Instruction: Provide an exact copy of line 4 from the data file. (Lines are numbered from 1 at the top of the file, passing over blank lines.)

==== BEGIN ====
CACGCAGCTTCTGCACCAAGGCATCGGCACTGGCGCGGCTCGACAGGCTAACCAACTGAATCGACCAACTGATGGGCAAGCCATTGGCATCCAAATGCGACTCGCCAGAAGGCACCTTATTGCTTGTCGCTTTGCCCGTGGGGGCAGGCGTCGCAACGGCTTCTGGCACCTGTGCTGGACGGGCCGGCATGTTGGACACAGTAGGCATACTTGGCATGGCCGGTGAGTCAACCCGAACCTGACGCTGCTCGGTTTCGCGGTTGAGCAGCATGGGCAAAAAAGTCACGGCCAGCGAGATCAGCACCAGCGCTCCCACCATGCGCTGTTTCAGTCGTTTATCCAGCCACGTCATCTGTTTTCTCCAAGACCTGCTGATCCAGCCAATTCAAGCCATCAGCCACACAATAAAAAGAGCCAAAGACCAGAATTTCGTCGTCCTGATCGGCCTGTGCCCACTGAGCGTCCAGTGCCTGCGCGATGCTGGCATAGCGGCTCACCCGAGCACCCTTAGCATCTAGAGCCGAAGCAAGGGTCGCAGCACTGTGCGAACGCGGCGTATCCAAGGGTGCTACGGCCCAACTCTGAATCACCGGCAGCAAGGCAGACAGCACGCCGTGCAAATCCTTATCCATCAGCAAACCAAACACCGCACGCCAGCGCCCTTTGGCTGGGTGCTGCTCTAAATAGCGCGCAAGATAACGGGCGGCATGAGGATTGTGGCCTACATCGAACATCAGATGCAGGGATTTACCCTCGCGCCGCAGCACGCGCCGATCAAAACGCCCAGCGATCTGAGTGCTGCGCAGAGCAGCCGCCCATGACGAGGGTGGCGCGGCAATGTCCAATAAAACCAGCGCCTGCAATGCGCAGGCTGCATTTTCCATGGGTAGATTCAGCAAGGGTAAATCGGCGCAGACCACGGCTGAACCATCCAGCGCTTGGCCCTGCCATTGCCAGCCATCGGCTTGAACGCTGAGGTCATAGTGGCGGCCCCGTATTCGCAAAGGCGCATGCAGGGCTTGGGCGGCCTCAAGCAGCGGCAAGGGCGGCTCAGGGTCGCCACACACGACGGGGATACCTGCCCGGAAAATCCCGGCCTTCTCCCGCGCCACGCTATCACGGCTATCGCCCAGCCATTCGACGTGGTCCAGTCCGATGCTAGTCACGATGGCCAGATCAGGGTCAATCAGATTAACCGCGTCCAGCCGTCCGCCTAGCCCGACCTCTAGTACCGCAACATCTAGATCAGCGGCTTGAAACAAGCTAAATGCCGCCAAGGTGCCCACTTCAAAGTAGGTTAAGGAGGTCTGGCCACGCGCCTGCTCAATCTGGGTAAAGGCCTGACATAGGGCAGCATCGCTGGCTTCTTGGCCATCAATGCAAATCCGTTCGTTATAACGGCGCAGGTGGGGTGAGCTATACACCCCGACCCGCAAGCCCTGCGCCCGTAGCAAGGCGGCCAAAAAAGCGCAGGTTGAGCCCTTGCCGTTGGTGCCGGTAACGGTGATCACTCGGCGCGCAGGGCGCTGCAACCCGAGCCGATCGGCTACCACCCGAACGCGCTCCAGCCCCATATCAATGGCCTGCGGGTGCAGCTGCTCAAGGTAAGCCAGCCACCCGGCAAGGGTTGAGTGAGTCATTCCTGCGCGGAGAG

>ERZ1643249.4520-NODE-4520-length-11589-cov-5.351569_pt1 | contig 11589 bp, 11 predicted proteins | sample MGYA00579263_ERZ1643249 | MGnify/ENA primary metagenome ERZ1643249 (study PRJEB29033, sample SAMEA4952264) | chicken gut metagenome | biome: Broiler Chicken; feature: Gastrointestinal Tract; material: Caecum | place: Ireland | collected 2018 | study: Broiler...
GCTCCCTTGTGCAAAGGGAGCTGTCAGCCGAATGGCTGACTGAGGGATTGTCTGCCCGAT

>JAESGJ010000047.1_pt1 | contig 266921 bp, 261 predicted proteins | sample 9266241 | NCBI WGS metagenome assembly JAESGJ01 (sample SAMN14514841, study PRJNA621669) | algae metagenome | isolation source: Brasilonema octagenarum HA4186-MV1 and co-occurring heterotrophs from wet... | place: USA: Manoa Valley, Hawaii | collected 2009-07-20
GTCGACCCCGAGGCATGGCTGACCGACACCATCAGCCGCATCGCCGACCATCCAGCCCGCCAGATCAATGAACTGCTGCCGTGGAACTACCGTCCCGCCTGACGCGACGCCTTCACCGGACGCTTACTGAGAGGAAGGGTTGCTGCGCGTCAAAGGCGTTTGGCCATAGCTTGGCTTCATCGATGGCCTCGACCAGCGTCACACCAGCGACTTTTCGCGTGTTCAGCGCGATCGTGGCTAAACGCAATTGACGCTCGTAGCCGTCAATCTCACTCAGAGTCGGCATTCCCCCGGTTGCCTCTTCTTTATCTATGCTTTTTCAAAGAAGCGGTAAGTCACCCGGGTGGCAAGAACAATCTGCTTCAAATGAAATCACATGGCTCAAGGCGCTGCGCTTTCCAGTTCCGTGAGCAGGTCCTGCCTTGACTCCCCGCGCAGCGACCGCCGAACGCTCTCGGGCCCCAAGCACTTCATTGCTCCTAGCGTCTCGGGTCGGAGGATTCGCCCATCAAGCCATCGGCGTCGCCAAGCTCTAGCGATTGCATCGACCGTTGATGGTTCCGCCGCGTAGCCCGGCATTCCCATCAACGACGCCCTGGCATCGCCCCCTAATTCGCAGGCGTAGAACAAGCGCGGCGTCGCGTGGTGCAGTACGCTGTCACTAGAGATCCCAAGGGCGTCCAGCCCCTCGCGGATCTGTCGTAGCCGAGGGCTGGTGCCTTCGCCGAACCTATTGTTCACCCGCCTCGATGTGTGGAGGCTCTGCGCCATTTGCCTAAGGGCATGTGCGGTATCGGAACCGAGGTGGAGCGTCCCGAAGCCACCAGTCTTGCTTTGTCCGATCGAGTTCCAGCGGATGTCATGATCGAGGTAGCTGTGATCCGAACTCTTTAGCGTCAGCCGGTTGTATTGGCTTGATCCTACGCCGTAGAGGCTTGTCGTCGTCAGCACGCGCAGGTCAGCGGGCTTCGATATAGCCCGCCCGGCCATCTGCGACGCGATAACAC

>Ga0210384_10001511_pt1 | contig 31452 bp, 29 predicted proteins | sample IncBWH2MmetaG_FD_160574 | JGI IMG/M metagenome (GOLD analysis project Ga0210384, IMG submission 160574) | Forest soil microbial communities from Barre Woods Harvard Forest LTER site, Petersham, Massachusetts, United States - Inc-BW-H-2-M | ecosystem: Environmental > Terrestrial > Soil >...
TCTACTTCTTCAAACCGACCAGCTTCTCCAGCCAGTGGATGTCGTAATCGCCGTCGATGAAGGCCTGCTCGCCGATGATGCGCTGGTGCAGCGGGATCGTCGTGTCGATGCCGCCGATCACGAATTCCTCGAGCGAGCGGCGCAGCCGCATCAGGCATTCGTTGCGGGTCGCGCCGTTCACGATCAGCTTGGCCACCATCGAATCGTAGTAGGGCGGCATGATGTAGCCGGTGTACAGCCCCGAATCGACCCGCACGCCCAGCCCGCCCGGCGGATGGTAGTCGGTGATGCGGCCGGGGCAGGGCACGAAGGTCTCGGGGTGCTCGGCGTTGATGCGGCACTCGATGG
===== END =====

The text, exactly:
>JAESGJ010000047.1_pt1 | contig 266921 bp, 261 predicted proteins | sample 9266241 | NCBI WGS metagenome assembly JAESGJ01 (sample SAMN14514841, study PRJNA621669) | algae metagenome | isolation source: Brasilonema octagenarum HA4186-MV1 and co-occurring heterotrophs from wet... | place: USA: Manoa Valley, Hawaii | collected 2009-07-20